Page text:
PITTSBURGH -- Now that he's passed 10,000 yards before his 30th birthday, it is becoming apparent there never has been an NFL running back like Jerome Bettis.
There are big backs who gained tens of thousands of yards -- Jim Brown, Earl Campbell, Franco Harris, John Riggins -- but none weighed as much as the 5-foot-11, 255-pound Bettis. All were taller. Most were faster.
Bettis combines the assets of the great smaller running backs -- quickness and elusiveness -- with the strength and durability of the big backs into a hybrid package that makes him difficult to describe and more difficult to bring down.
Some say he is reminiscent of Earl Campbell, but Campbell's head-on, avoid-no-contact style probably cut years off his career. Bettis does everything he can to extend his Pittsburgh Steelers career.
''I'll take a guy on and hit him a few times and hit him, but then when he's getting tired, I'll give him a little move and get some big yards on him,'' Bettis said.
Before he's done, Bettis could wind up with more yards than all but a handful of backs in NFL history -- big or little, fast or sort-of-slow, short or tall. Coming into this season, he had to average 973 yards in the 2001-03 seasons to overtake childhood idol Tony Dorsett and move into fifth place on the all-time list.
What's remarkable is the Rams drafted him out of Notre Dame as a fullback in 1993 and moved him to tailback only because of injuries.
''I thought I'd play five, six years at fullback and that would be that,'' the 29-year-old Bettis said. ''I didn't know if I would gain a yard.''
Bettis' steady, almost speedy climb up the all-time rushing list -- he has 10,099 yards and needs 175 to overtake Ottis Anderson for 13th place -- has occurred even as the Steelers missed the playoffs the last three seasons.
Since being traded to Pittsburgh in 1996 for a couple of draft picks -- the deal couldn't have been much worse for St. Louis unless it had thrown in the Gateway Arch -- Bettis has had five consecutive 1,000-yard seasons. Plus a good start on his sixth.
With 295 yards in three games, 153 against Cincinnati on Sunday, Bettis is on pace for a 1,573-yard season that would be the second best of his career. He has missed gaining 1,000 yards only once, in 1995 with the Rams.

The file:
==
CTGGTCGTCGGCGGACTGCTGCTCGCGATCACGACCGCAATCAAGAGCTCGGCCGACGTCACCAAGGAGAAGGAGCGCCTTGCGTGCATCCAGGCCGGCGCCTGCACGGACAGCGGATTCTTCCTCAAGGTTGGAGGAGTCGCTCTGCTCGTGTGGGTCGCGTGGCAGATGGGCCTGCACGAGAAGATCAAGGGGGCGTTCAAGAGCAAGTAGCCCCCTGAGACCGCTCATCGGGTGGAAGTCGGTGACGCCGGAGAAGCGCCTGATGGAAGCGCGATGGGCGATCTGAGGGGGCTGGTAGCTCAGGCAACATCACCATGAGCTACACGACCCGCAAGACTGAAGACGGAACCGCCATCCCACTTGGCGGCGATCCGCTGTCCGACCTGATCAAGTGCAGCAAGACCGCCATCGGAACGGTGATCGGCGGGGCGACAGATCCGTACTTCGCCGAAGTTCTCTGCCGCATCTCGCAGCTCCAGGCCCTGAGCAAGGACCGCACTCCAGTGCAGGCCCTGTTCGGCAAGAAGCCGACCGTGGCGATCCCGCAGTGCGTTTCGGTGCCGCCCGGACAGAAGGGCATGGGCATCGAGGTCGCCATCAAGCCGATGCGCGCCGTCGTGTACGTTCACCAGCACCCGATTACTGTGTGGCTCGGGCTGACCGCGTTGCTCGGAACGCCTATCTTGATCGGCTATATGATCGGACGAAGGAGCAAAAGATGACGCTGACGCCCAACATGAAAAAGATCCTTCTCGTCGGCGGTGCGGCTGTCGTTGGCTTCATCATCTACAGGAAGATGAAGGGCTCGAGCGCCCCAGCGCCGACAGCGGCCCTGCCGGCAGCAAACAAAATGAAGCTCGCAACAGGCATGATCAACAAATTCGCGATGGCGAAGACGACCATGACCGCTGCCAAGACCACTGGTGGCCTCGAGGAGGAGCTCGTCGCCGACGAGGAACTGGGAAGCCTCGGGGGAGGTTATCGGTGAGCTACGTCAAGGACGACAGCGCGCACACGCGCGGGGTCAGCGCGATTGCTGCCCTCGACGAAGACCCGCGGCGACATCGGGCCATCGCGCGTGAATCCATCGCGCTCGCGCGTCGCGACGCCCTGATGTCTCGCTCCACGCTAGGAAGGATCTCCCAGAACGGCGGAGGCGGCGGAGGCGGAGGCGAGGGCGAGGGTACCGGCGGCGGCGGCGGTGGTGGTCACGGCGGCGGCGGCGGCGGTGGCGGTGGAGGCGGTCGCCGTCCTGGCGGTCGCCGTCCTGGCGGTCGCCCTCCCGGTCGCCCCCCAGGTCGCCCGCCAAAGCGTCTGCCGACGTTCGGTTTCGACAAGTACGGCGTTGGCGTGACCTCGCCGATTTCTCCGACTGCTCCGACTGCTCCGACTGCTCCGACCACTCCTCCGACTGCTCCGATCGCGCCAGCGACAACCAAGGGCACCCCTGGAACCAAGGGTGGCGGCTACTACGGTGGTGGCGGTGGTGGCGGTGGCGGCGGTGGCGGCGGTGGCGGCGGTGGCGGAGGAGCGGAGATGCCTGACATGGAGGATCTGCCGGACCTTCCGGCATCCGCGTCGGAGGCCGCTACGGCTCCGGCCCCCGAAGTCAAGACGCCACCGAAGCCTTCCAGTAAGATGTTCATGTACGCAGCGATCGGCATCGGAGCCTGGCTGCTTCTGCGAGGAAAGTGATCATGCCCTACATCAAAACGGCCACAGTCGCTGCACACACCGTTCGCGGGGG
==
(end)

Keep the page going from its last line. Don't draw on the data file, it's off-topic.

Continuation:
And this guy was going to be a fullback?
''There was one play late in the (Cincinnati) game where a safety or a cornerback tried to tackle him at his knees,'' said Steelers guard Alan Faneca, smiling at the memory. ''Jerome just ran right through him. You can check his stride, it didn't even slow him down. The guy rolled off him, flipped and did a spin and was looking up, and Jerome was 10 yards more down the field.''
Bengals defensive lineman Oliver Gibson, a former teammate, said young defensive players often don't understand how strong Bettis is before they tackle him, or try to.
''You have to realize he can run through anybody on the field,'' Gibson said. ''When he gets started, as big as he is, he just starts rolling downhill.''
That is the physical side of Bettis the fans most often see. What is often overlooked are his trickiness and durability.
He is not as fast as Dorsett or Barry Sanders, but he has extremely quick feet. Just as Franco Harris lured tacklers to the sidelines, then ran them out of bounds without absorbing the punishment that can shorten a career, Bettis doesn't always rely on his size.
He probably gains as many yards sidestepping tacklers as he does bulldozing them. His backup, Amos Zereoue, marvels, ''He is a big guy, but a big guy with shifty feet.''
Dependable feet, too. Bettis has missed only three games to injury in his eight-plus seasons, one a meaningless game when the Steelers wanted to keep him healthy for the playoffs.
It is a work ethic he learned as a fullback and didn't lose after being moved to tailback.
''I think he'd have to get hit by a bus to hurt him and keep him out of the lineup,'' said tackle Wayne Gandy, making a reference to Bettis' nickname of The Bus. ''You don't see that too much anymore. It's almost a lost art.''
Bettis' refusal to leave the lineup for minor injuries has contributed to his celebrity status in Pittsburgh, where he ranks behind only Mario Lemieux in popularity.
With an engaging personality and the most visible sense of humor in Pittsburgh's locker room, he is one of the few Steelers players ever with weekly TV and radio shows. His TV show encompasses more than the usual mind-numbing, cliche-spewing jock talk; he tells jokes and engages in banter with a smoothness that might someday land him a network job.
Steelers coach Bill Cowher compares Bettis to Franco Harris, and not just because they are 10,000-yard runners who played in Pittsburgh. Both are active in the community and rarely turn down appearances that involve working with kids.
The two might have something else in common someday: a bust in Canton. Of the 14 to rush for 10,000 yards, the only one eligible who is not in the Pro Football Hall of Fame is Anderson.
With three or four more years left in his career, as long as he stays healthy, Bettis seems certain to pile up enough yards to make the Hall of Fame, too, if he hasn't already.
''I mean, the guy is a joy,'' Cowher said. ''He is one of those guys who, someday, you will be glad to say you coached. He means an awful lot to this team and this city.''
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